A senior Labour MP has raised fears that lax UK border controls could be helping the spread of the South Africa variant of COVID-19.
Yvette Cooper, chair of the House of Commons home affairs committee, pointed out some people who have been in South Africa can still arrive in the UK and get on public transport.
She asked health secretary Matt Hancock: “Why is that still allowed?”
It comes after 11 people with no links to international travel were identified as having tested positive for the variant, suggesting it may be spreading in some areas.
On 24 December last year, the government banned direct flights from South Africa in response to the emergence of the new variant.
Visitors who have been in South Africa during the previous 10 days are denied entry, though this doesn’t apply to British and Irish citizens, who can still enter the UK indirectly before having to self-isolate for 10 days.
On Tuesday, Cooper said the 11 cases – which have prompted the government to roll out thousands of home tests in eight postcode areas in an attempt to break the chains of transmission – show the border measures are “failing”.
She said: “He [Hancock] set out no timetable for quarantine hotels today and seven weeks after the variant was identified, it’s still possible for people to travel home from South Africa and elsewhere with no quarantine hotels, no quarantine taxis, no test on arrival and still go straight onto public transport in the UK.
“Why is that still allowed and how long is he going to allow it for?”
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Hancock insisted the border measures are “significant” but added the government is “looking at what further measures are necessary”.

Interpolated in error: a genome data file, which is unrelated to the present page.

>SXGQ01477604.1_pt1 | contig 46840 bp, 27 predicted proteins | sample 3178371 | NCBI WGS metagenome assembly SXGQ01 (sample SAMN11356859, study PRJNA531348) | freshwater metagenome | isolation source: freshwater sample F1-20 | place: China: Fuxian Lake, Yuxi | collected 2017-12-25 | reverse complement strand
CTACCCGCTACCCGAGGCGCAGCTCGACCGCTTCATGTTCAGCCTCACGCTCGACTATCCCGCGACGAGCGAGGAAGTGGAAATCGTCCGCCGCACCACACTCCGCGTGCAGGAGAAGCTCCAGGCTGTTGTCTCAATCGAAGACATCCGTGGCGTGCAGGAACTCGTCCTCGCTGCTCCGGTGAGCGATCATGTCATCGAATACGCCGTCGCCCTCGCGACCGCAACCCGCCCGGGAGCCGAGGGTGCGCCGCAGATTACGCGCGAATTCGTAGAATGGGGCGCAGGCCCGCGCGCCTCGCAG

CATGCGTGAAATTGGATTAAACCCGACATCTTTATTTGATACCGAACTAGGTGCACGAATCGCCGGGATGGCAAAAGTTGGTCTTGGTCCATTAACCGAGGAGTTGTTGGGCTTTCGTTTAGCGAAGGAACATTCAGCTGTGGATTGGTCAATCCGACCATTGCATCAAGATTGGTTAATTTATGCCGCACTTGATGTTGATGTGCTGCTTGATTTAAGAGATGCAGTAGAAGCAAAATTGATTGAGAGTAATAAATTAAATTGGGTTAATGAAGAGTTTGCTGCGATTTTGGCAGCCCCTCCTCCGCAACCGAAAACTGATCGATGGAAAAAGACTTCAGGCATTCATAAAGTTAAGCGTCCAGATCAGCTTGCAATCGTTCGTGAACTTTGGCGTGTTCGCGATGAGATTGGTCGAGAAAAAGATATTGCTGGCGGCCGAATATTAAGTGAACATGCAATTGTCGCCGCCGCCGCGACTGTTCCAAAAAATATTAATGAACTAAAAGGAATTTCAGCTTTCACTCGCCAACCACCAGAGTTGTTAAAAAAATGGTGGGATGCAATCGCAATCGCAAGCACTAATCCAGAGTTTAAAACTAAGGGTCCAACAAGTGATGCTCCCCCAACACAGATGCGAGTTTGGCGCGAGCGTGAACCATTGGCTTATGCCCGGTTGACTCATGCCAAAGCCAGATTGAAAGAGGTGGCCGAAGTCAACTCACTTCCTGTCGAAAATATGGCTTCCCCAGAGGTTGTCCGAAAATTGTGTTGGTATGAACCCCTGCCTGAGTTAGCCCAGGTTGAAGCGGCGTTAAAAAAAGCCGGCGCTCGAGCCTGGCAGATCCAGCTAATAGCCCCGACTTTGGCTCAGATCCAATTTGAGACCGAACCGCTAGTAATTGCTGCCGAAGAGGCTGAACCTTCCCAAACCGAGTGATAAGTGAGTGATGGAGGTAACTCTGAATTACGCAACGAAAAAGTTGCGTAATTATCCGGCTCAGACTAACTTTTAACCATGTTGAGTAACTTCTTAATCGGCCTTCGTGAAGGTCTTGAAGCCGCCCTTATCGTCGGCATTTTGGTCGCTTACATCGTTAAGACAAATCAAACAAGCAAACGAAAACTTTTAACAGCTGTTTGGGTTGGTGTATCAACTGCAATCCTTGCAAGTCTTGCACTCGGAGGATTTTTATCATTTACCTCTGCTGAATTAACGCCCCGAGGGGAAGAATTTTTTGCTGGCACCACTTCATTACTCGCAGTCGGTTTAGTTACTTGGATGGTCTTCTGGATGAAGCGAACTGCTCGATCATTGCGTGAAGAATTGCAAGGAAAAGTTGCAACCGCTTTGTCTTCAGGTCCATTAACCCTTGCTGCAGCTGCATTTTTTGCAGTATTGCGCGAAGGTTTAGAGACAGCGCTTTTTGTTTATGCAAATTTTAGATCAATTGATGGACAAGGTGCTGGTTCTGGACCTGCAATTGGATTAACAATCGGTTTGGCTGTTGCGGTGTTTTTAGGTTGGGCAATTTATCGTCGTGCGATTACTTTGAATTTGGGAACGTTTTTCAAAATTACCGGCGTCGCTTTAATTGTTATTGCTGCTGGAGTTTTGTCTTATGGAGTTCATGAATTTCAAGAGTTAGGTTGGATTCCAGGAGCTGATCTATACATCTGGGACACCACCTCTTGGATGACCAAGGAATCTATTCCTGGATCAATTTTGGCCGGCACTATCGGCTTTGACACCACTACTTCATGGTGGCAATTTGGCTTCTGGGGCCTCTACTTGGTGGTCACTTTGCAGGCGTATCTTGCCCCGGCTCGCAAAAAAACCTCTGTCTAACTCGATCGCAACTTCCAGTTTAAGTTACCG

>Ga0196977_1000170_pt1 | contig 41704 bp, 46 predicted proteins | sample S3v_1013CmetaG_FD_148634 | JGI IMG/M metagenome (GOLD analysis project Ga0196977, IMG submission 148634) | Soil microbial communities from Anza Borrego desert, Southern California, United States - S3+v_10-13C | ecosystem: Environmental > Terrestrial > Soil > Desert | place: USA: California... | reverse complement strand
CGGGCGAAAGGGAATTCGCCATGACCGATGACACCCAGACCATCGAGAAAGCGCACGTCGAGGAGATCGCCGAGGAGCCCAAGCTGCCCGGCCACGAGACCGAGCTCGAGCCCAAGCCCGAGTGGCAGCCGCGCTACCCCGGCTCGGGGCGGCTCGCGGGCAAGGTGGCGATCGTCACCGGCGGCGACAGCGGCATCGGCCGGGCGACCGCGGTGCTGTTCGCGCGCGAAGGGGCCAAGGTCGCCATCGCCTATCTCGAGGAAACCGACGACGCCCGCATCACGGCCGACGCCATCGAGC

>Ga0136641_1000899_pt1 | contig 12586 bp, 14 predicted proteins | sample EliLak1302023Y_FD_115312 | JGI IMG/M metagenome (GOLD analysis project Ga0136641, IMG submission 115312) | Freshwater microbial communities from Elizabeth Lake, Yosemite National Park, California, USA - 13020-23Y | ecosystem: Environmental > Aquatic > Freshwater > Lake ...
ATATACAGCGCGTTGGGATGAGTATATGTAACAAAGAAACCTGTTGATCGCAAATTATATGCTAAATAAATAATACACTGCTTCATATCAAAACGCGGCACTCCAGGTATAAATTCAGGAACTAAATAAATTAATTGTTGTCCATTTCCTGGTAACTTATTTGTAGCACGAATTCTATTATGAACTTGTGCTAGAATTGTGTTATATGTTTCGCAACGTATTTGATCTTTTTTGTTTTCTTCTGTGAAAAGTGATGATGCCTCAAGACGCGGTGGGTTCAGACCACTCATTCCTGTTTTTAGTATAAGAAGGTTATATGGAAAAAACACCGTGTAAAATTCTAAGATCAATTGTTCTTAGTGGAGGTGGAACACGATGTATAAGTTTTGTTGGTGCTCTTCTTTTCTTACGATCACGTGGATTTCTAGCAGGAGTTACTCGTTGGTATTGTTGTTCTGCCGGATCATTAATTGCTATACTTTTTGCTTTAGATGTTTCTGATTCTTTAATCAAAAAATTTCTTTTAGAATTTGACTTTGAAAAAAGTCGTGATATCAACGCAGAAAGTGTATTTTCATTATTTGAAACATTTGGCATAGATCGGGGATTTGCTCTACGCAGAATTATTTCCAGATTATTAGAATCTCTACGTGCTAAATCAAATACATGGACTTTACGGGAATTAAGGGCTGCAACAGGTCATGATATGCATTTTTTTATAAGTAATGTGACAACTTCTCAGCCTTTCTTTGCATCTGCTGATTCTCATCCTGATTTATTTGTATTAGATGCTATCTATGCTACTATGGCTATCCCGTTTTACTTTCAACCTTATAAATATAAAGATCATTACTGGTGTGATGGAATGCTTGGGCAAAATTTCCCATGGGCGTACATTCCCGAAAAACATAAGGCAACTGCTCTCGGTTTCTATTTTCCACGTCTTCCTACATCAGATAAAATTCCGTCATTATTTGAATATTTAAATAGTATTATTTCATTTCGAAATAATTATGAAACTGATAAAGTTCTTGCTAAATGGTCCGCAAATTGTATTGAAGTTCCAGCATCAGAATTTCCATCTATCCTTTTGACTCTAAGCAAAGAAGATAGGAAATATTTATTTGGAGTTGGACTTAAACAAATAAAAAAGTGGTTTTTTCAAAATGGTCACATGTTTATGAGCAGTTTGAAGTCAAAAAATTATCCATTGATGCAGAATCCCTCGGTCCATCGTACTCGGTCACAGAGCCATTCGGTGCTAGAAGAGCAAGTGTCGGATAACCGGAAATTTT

On Wednesday, Boris Johnson announced all people arriving in the UK from government-listed COVID-19 hotspots would have to quarantine in a hotel.
However, a start date still hasn’t been confirmed, with some reports suggesting it could be 15 February.
Downing Street is facing growing scrutiny over border measures due to concerns over the variant identified in South Africa.
While there is no evidence it can cause more serious illness, it contains a mutation known as E484K. This may help the virus evade parts of the immune system called antibodies.
Experts believe this could make vaccines less effective, although the jabs may still be able to prevent severe disease.
However, Andrew Hayward, professor of infectious disease epidemiology at University College London and a member of the Scientific Advisory Group for Emergencies (Sage), has also warned of the “100%” probability of more strains entering the UK unless borders are shut completely.
He told Sky News on Tuesday: “The nature of this virus is that it will continue to mutate, as do all viruses, and new strains will emerge and they’ll emerge in many different countries in the world at different times, and you won’t notice that they are spreading until such time as they are quite widespread.”
It’s why Prof Hayward said the UK will not be able to keep borders shut forever and a “sustainable strategy” will be needed in the future to tackle coronavirus mutations.
“Yes, you can think about completely shutting the borders or having quarantine, [but] what’s the endgame in that?”
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